The strange myth about pastel colors: Don’t believe everything you hear!

One of the first things I learned about fundraising at my first fundraising job was this:

Avoid pastel colors.

My boss, the executive director of the small nonprofit I worked for, told me on my first day. He’d heard it from some marketing guru.

If the advice sounds odd, the reasoning behind it is even odder: Every woman has a particular pastel color that she hates. So no matter what pastel color you use, you’re alienating some of your donors.

It could be true, but I doubt it.

First, every woman hates a particular pastel color sounds a lot more like a stupid rumor than a verifiable truth. But let’s put that aside:

The main problem is, the hypothesis isn’t testable. Think of it: There are dozens of possible pastels, each hated by a small percentage of women. You’d have to test every color repeatedly to find which colors were not responded to by which women. If your mailing list were in the tens of millions, and you didn’t have anything more important you needed to know, you might be able to test this. I doubt anyone ever has.

So let me just say it: Some dude made this up! (And it was definitely a dude, amiright?)

Anyway, hating a color doesn’t mean someone won’t respond. There’s a lot of evidence that donors are more responsive when the message makes them uncomfortable. So if it were true that all women hate specific pastels colors, they might be more responsive to those colors.

I’m not telling you this because I think you need to liberate pastels hues in your fundraising. The fact is, hot, bold colors work better most of the time in most fundraising situations. (But not all!)

The point is this: Don’t believe everything you hear.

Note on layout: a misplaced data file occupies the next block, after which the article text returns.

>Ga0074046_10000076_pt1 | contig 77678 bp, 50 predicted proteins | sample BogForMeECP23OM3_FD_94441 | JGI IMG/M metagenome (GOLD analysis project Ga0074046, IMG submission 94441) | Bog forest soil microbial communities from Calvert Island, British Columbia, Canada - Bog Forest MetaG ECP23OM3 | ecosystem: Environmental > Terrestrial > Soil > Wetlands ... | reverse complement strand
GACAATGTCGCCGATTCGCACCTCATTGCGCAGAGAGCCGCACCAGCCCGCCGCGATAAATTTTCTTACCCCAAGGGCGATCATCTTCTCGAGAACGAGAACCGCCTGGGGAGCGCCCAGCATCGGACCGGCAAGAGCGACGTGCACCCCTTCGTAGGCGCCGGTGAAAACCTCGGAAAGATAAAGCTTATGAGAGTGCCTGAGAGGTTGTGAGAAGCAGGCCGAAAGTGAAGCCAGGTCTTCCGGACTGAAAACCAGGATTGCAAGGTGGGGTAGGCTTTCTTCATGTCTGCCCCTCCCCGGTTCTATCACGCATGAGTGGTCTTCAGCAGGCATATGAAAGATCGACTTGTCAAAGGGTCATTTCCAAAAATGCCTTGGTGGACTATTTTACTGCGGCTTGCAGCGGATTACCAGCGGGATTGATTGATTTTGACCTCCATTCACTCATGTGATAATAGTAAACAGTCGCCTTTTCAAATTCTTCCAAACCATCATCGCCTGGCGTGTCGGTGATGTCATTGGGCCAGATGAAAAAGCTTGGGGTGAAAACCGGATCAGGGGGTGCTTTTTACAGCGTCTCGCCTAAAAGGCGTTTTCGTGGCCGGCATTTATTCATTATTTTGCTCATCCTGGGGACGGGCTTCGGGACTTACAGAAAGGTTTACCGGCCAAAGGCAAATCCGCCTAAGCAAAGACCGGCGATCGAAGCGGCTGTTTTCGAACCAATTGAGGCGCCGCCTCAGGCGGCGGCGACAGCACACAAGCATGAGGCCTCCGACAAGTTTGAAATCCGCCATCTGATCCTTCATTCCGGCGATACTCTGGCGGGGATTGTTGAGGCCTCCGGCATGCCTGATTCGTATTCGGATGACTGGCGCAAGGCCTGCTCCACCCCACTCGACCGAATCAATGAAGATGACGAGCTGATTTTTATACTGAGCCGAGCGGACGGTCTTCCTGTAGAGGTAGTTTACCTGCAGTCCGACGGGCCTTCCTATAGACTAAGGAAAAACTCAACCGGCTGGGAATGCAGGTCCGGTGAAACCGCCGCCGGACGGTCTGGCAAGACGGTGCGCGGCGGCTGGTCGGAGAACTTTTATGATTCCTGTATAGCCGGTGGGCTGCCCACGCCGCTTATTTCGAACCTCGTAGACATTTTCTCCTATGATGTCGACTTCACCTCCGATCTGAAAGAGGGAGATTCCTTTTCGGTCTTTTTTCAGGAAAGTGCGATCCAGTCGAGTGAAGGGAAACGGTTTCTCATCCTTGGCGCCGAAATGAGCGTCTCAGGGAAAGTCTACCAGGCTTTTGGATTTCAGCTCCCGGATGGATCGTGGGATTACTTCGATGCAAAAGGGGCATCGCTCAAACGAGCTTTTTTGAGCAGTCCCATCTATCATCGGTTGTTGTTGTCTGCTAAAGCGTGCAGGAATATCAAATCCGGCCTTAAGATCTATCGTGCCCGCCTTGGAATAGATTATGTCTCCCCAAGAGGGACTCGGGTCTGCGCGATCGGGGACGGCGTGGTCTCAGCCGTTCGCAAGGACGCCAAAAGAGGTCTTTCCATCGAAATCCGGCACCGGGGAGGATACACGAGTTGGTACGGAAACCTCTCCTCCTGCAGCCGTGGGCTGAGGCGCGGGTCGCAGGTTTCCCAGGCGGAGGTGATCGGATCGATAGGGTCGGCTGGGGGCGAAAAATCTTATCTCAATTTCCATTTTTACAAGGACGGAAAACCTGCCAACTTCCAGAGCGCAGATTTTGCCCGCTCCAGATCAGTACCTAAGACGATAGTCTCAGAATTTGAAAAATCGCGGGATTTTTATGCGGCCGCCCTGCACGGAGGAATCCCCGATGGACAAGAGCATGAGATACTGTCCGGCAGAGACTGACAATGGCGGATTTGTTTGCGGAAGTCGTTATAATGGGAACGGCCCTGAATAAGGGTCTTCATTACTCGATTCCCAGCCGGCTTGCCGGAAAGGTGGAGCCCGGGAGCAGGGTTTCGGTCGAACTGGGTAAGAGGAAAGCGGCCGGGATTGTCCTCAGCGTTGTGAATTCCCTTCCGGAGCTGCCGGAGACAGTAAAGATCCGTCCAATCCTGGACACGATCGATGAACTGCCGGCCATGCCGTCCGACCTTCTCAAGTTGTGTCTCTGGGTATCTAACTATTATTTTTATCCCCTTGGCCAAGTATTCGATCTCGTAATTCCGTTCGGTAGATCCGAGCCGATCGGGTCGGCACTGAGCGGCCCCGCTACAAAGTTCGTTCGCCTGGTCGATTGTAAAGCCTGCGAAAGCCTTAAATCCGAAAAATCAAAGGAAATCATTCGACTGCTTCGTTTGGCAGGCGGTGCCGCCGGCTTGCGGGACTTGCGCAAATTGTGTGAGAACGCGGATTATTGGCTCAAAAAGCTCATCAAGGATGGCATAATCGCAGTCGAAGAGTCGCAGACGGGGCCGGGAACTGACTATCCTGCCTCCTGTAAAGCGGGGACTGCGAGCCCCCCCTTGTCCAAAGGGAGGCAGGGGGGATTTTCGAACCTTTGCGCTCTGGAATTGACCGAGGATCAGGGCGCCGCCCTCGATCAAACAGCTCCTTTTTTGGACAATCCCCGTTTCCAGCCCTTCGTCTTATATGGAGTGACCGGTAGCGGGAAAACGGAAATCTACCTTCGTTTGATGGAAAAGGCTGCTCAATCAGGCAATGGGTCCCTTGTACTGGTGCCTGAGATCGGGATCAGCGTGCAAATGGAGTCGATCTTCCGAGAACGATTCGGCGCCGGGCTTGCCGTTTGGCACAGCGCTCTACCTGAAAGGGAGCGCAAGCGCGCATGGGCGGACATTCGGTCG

There are a lot of bogus beliefs floating around our profession. When you hear one, ask for the facts. If there are no facts, be cynical. Don’t let fanciful stories dictate how you raise funds!

(This post first appeared on January 15, 2016.)


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The future of fundraising is not about social media, online video, or SEM. It’s not about any technology, medium, or technique. It’s about donors. If you need to raise funds from donors, you need to study them, respect them, and build everything you do around them. And the future? It’s already here. More.

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Jeff BrooksJeff Brooks has been serving the nonprofit community for more than 35 years and blogging about it since 2005. He considers fundraising the most noble of pursuits and hopes you’ll join him in that opinion. You can reach him at jeff [at] jeff-brooks [dot] com. More.


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The future of fundraising is not about social media, online video, or SEM. It’s not about any technology, medium, or technique. It’s about donors. If you need to raise funds from donors, you need to study them, respect them, and build everything you do around them. And the future? It’s already here. More.

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About the blogger

Jeff Brooks has been serving the nonprofit community for more than 30 years and blogging about it since 2005. He considers fundraising the most noble of pursuits and hopes you’ll join him in that opinion. You can reach him at jeff [at] jeff-brooks [dot] com.